On celebrity: "When people call me a celebrity chef, I just feel like I'm going to commit suicide." Strictly speaking, Nigella isn't a celebrity chef because she isn't a chef. But she is at very least a celebrity cook. No, she suggests, that's wrong. There's something different, finer, more philosophical, to what she does. There is so much more to food than food, she says. "Food is about how people see themselves, it's about life. The thing I liked about writing about food when I started it was that I felt I was writing about food in a different way. Not like a food writer." 
On Eating: “I love eating, I adore food and when I’m not cooking I’m probably thinking about it, but that doesn’t mean to say that I eat indiscriminately or incessantly. I’m not a constant grazer, I like to sit down and have a meal, I eat food that’s delicious, but I do fall down on portion control. I eat very healthily; I just eat for five healthy people…”


These muffins sound wonderful, don't they? And they look good too. I've always loved Welsh Rarebit and this was such a novel idea for a brunch muffin I couldn't resist. Unfortunately, I was disappointed with the recipe. A couple notes: increase the cheese in the muffin batter to 3/4 cup. And find a really fine sharp English cheddar. I used an American sharp cheddar, probably not the best choice. The muffins just didn't have enough flavor. No zip. I'll try them one more time using not only more, but a finer quality cheddar. And perhaps increase the dry mustard a tad.

Welsh-Rarebit Muffins
Recipe courtesy Nigella Lawson

For the muffins:
1 1/2 cups self-rising flour
1/3 cup rye flour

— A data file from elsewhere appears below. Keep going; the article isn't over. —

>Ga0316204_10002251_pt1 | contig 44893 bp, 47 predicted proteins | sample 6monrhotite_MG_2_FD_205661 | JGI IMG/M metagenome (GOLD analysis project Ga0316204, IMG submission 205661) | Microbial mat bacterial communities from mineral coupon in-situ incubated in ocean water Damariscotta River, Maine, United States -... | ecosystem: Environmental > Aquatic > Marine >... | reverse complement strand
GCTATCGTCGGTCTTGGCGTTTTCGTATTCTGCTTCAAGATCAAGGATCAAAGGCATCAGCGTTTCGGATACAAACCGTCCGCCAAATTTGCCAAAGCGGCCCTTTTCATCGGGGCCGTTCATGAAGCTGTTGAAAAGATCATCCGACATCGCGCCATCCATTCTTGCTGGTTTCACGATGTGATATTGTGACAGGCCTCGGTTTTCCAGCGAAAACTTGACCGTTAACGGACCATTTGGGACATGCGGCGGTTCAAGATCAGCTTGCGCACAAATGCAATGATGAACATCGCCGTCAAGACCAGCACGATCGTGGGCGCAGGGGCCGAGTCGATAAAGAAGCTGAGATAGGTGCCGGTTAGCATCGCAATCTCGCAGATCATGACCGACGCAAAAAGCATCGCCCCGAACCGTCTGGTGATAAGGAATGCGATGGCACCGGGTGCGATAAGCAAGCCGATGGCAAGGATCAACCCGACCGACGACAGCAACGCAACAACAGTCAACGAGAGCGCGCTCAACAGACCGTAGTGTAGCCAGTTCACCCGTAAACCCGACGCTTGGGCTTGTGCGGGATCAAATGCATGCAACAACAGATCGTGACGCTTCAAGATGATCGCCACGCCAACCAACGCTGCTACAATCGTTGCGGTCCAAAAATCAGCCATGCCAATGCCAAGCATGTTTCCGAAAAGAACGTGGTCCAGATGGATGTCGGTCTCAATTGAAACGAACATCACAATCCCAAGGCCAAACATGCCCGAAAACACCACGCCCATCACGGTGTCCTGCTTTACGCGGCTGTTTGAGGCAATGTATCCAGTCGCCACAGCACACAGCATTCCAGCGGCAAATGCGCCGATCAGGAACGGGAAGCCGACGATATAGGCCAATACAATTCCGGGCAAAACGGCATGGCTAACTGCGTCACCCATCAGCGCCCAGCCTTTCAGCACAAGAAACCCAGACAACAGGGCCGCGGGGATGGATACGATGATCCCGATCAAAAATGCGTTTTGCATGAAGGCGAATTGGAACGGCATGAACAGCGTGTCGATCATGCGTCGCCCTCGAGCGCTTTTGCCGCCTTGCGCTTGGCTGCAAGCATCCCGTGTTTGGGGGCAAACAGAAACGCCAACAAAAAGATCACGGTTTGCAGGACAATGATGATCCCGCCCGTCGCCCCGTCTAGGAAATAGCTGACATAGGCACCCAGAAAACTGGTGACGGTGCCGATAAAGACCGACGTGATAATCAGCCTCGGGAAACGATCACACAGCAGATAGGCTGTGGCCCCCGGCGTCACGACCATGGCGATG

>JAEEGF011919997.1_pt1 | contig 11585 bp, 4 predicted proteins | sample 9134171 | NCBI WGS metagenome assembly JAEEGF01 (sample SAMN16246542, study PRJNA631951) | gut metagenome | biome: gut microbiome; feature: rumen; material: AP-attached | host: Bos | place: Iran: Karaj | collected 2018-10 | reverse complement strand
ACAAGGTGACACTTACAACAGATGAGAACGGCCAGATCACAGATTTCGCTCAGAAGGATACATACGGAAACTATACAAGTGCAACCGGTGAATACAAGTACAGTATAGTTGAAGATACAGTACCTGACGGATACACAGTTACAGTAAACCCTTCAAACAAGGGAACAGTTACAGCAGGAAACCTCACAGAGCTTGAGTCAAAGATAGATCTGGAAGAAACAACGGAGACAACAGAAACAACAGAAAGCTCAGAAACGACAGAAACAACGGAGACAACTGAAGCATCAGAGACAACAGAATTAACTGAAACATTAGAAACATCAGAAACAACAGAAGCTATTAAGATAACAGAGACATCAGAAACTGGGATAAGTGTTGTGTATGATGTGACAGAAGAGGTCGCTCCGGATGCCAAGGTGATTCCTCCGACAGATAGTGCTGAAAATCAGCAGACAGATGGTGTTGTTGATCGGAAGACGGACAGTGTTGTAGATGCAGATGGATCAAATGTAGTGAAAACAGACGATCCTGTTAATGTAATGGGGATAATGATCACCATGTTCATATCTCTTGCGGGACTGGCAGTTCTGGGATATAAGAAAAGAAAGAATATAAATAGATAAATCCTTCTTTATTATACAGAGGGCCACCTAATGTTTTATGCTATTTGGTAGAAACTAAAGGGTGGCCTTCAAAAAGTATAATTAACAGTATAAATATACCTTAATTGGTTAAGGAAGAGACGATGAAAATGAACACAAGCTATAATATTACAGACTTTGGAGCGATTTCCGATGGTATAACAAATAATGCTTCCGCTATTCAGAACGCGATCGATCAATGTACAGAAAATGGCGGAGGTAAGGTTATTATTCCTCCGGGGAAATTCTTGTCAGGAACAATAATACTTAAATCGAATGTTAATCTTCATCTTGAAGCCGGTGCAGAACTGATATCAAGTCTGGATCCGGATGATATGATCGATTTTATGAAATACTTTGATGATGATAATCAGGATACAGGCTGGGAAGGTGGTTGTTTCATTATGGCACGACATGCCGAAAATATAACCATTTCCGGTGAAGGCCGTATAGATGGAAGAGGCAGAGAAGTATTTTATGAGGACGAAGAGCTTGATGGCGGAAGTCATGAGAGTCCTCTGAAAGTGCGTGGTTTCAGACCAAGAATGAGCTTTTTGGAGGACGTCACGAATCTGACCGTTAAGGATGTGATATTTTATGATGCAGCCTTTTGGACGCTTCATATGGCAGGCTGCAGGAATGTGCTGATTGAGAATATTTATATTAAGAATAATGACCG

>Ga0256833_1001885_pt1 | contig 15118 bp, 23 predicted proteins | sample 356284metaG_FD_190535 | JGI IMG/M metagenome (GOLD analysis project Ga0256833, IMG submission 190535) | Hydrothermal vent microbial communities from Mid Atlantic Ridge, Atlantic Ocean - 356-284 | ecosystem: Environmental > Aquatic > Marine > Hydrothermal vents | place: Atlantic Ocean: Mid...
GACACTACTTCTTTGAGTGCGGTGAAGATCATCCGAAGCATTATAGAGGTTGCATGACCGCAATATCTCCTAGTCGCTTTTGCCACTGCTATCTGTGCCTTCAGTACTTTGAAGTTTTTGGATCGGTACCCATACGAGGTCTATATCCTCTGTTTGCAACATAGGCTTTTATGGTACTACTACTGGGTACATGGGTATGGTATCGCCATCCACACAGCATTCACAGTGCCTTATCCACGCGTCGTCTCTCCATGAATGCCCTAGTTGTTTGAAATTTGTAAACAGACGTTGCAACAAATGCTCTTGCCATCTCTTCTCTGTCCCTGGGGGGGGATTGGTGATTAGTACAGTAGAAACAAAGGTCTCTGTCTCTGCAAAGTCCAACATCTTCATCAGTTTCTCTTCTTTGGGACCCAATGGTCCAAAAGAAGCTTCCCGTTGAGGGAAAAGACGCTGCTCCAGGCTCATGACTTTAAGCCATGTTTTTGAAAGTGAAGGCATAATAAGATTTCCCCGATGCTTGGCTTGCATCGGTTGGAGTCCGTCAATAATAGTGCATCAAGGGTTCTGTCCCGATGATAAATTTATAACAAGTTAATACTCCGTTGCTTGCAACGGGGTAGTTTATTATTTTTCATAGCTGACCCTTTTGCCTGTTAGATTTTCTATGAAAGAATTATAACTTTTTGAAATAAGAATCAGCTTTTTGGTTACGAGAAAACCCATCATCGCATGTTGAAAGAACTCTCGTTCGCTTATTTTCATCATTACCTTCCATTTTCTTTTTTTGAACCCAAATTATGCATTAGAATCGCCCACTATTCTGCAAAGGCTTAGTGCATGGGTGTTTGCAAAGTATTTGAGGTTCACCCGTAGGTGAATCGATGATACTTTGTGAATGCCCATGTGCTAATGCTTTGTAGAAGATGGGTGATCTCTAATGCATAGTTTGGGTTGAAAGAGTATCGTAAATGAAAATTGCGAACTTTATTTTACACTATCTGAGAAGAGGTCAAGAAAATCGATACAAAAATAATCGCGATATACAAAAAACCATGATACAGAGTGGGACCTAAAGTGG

1 teaspoon baking powder
1/2 teaspoon baking soda
1 teaspoon salt
1 teaspoon English mustard powder
Generous 1/2 cup grated sharp Cheddar
6 tablespoons vegetable oil
1/2 cup plus 2 tablespoons plain whole-milk yogurt
1/2 cup whole milk
1 egg
2 tablespoons Worcestershire sauce
For the topping:
2 tablespoons grated sharp Cheddar
Worcestershire sauce, for garnish
Special equipment: 12-cup muffin pan lined with 12 paper baking cups 

Preheat the oven to 400 degrees F.
Mix the flours, baking powder, baking soda, salt, mustard powder and cheese in a large bowl with a fork. In a large measuring cup, beat together the remaining ingredients. Pour into dry ingredients, mixing lightly with your fork, remember that good muffins are made from lumpy batter.
Pour into muffin cups and cook for 20 minutes, then quickly take them out of the oven and put a little cheese and sprinkling of Worcestershire sauce on each one. Put them back in the oven for another 5 minutes, and then put the muffins on a baking sheet to cool. Eat them while they are still warm but not hot. 

Join Mary from One Perfect Bite and all the other participants in this fun series.


  1. Nigella's recipes never disappoint. I so enjoyed reading this brief bio of her!

  2. Love Nigella, we have all her books on the shelf and i ip into them all the time.
    Haven't made these muffins, they have to go on the list for sure.
    ciao from rainy Positano

  3. Loved your bio Barbara. I did not know her back story. Again thank you for participating is this venture. I look forward to it every Friday.

  4. Welsh Rarebit was a favourite of mine a s a child so a natural progression would be to move over to these delicious muffins.

  5. Scrummy muffins! Nigella Lawson's recipes are always very tempting.



  6. The muffins sound good but I will take your advice on the cheese...both the amount and the type.

  7. I love her take on mirrors and feel vindicated with my (seemingly) paltry amount of cookbooks knowing that Lawson has over 4,500! These muffins are wonderfully English - and savory and all things good.

  8. they do look delicious. i wonder if replacing half of the dairy with ale or beer would make them tastier--more welsh rarebit like?


  9. So many things I didn't know about Nigella. I one of those women who love her.

  10. I will never think of Nigella without thinking of the photo you shared with me of 2 woman of the same age... Nigella and a health-food/yoga person. Nigella looked radiant and plump and the other woman haggard and old. Nigella loves life and it shows in everything she does. Her food descriptions are really insanely good... she could make gruel sexy (I know I've said it before but it's true!).